How the Electoral College Mitigates Election Fraud

Every four years or so, Americans need to be reminded that they don’t elect their president. A small group of people, a college of electors does. On November 3rd, we voted for electors.

We don’t have a national election either. Votes are not counted by federal employees. Each state holds its own election. And the beauty of that fact is that where election fraud might have an impact is then limited to a handful of battleground states that are neither solidly controlled by Republicans or Democrats.

It’s actually difficult to pull off voter fraud in a way that would change an electoral outcome. In every election, someone somewhere broke the law. The perpetrators are easily caught. These infractions are easy to detect and difficult to scale.

Where our voting system would be most vulnerable is in states with a high concentration of partisan power. But those states’ slate of electors are inherently in line with such states’ dominant political culture anyway. There is no need for the Democratic Party in California to turn a blind eye to fraudulent Biden votes in the Golden State because Biden would win the Democrats’ slate of 55 electors without fraud.

If the election of the U.S. President hinged on the popular vote, then the place to find fraudulent votes would be in states firmly held by one political party. Instead, in our federal system, the only place that such fraud matters is in the purple states whose local political control is so evenly divided that they are the least likely places any such conspiracy would be pulled off. Take the Commonwealth of Pennsylvania: its legislature and all the investigative powers that come with that institution are in Republican hands. The Governor of Pennsylvania is a Democrat. The most decisive state in the 2020 presidential election is inherently held accountable by the fact it’s so evenly divided.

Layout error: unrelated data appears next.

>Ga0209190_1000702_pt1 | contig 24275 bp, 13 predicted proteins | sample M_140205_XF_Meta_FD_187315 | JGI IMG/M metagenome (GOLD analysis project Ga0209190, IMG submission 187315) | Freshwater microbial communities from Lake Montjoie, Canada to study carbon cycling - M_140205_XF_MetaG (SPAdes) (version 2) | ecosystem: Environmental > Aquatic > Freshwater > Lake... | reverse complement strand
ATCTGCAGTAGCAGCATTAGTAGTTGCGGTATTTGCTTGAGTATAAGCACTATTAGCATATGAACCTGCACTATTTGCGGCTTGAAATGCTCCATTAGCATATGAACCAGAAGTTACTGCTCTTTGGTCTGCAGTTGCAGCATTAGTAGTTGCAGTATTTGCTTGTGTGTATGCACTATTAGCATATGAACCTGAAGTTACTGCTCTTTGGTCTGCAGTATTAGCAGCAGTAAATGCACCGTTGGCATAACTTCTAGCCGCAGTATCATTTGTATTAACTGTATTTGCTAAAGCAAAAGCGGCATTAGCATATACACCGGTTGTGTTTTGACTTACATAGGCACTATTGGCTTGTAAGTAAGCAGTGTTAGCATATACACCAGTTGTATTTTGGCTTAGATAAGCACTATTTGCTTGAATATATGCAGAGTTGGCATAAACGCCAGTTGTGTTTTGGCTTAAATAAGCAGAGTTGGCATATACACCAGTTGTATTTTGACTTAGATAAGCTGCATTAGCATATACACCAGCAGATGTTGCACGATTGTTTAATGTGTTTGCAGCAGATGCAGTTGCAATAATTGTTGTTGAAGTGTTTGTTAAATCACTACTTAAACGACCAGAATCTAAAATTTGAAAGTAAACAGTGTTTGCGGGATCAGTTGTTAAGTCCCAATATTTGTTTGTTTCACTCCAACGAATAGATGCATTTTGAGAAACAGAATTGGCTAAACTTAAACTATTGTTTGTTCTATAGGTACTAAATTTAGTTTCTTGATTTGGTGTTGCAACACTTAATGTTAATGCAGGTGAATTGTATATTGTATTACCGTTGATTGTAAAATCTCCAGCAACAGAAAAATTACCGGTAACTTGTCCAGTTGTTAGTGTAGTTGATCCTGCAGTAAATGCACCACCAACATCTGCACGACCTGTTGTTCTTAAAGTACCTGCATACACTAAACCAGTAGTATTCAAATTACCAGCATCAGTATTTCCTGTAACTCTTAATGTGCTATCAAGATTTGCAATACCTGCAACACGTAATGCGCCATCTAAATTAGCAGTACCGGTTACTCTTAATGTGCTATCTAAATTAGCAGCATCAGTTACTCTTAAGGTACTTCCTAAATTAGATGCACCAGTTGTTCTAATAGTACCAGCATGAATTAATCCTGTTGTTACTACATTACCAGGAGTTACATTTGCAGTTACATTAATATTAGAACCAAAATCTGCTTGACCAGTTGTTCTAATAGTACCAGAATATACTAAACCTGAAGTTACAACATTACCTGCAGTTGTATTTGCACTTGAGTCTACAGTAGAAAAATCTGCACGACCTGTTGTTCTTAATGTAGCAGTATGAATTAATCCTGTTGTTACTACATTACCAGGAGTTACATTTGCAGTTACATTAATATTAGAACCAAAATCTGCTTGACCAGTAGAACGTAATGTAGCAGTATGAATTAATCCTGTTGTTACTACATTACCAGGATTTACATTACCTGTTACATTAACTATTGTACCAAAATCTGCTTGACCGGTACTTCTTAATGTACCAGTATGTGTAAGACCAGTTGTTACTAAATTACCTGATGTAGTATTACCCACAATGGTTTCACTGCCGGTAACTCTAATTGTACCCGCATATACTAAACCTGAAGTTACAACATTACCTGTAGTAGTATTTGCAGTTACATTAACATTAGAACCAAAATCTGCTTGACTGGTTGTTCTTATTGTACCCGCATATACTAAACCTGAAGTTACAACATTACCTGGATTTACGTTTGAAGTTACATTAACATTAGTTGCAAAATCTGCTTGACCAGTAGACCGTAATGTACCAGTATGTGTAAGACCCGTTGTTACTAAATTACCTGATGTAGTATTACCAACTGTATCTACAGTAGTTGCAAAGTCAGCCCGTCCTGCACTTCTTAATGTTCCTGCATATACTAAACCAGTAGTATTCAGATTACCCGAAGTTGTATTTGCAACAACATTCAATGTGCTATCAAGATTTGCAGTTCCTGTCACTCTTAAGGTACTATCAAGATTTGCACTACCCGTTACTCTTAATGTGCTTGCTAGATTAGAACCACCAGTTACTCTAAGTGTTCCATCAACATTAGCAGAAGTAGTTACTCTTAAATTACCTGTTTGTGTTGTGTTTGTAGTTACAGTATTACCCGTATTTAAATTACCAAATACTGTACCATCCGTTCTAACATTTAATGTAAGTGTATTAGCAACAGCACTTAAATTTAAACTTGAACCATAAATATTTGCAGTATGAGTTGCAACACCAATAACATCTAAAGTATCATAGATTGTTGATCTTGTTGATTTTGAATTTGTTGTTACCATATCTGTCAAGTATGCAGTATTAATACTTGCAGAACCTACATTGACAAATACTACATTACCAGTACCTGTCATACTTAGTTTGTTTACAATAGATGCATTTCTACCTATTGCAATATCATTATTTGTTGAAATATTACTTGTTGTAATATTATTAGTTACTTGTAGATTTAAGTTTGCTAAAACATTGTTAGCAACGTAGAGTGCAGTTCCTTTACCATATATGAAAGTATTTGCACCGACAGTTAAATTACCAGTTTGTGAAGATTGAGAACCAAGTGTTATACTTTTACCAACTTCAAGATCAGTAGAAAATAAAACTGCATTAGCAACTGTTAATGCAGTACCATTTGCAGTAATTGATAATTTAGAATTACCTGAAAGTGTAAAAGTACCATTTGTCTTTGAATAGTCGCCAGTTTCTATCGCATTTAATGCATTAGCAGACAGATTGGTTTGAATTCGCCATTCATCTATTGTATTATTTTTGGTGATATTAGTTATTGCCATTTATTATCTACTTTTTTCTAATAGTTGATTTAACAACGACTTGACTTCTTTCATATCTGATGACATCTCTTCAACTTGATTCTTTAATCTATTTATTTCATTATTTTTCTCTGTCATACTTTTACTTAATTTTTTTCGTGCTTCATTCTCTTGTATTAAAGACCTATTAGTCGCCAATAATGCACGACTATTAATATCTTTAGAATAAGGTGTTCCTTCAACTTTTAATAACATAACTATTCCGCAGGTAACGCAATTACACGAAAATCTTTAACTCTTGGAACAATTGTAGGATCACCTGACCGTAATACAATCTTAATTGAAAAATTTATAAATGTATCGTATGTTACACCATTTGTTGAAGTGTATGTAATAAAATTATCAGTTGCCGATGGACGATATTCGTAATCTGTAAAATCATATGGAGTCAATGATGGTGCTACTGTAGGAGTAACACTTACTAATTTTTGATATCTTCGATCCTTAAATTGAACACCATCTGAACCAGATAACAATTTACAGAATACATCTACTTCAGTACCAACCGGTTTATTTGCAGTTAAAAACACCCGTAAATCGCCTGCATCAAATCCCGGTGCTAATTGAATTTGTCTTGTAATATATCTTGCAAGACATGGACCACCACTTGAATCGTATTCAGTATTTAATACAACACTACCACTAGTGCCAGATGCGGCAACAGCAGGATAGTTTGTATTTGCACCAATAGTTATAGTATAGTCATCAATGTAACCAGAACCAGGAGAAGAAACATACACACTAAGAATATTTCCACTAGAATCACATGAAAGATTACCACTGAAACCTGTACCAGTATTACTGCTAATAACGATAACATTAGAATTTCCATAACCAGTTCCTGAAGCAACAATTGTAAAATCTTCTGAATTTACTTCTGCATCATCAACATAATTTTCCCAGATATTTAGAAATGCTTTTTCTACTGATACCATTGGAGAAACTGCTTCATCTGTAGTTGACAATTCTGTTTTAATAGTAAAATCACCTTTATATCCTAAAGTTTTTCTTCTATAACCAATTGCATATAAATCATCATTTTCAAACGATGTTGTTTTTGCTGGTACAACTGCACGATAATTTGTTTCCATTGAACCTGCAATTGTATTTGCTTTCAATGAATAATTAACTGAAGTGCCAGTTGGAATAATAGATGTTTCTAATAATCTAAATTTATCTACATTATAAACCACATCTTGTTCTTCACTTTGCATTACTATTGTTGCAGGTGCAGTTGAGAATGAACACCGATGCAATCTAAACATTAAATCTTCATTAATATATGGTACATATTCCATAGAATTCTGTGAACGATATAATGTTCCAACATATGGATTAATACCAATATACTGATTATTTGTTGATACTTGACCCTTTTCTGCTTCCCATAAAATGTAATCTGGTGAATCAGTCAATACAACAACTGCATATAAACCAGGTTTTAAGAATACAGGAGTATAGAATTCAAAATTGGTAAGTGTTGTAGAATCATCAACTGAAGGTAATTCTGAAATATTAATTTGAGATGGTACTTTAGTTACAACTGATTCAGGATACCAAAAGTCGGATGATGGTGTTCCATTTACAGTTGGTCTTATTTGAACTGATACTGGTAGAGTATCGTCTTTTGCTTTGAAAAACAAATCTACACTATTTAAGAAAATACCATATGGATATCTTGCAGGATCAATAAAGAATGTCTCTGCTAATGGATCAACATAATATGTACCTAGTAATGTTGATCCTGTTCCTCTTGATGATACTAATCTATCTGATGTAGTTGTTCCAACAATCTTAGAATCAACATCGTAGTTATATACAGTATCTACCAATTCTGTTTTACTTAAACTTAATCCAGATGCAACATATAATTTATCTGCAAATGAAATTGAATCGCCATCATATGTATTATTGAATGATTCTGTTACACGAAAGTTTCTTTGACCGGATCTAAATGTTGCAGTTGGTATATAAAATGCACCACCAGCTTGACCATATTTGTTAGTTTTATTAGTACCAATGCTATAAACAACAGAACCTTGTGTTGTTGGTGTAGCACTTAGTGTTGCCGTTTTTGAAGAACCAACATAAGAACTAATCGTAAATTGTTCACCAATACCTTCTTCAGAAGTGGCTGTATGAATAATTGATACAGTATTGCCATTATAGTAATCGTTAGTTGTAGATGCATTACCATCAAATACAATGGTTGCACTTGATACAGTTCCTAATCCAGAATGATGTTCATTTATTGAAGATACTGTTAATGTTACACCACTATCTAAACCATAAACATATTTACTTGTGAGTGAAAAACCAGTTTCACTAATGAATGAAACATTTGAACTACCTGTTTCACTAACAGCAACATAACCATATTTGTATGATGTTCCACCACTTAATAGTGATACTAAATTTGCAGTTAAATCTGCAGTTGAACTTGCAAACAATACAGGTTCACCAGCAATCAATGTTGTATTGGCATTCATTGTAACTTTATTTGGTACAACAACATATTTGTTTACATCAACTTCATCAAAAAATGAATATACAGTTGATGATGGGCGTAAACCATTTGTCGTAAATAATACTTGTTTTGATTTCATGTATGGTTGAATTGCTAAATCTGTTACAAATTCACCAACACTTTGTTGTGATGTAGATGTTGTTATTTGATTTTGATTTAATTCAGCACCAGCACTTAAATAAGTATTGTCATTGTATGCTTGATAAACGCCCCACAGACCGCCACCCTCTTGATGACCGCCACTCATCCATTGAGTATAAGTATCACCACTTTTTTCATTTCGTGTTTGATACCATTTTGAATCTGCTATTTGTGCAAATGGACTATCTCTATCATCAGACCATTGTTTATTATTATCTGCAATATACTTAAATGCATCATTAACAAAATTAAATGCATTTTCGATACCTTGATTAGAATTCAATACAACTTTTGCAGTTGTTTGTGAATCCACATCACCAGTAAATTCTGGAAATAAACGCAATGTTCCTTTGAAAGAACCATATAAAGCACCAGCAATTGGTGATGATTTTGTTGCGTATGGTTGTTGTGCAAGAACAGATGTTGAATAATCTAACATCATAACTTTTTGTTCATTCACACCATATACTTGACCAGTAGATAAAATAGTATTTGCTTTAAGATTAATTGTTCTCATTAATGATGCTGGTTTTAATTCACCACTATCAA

On December 14th, the real election will take place. On that day the Electoral College will cast its votes. It’s made of real people who have real autonomy. In 2016, several electors voted differently than the options on the popular ballots. Four Democratic electors from the State of Washington did not vote for Clinton (three votes went to Colin Powell, and one to Faith Spotted Eagle). Two Republican electors from the State of Texas did not vote for Trump (one vote went to John Kasich, one to Ron Paul). And a Democratic elector from the State of Hawaii voted for Bernie Sanders.

The electors from Washington were fined $1000 each and fought their fines all the way to the Supreme Court. On July 6th of this year, Justice Kagan wrote the majority opinion for a unanimous decision that these “faithless elector laws” are valid. States can sanction their electors for voting differently than the popular vote of their state. But, the votes of the electors still count.

Were the final mix of Republican and Democratic electors to be sufficiently even such that a few electors could change the outcome, and enough electors were personally convinced real fraud had occurred such that Donald Trump was the real winner, then they could vote accordingly. This would be somewhat like the 1975 dismissal of Australian Prime Minister Gough Whitlam by Sir John Kerr, the Royal Governor-General, a moment when a mostly figurehead aspect of the Constitution became active. This is of course unlikely, but it has a higher chance than the President’s lawsuits have to change the outcome of the Electoral College vote next month.

Eric Shierman lives in Salem and is also the author of We were winning when I was there.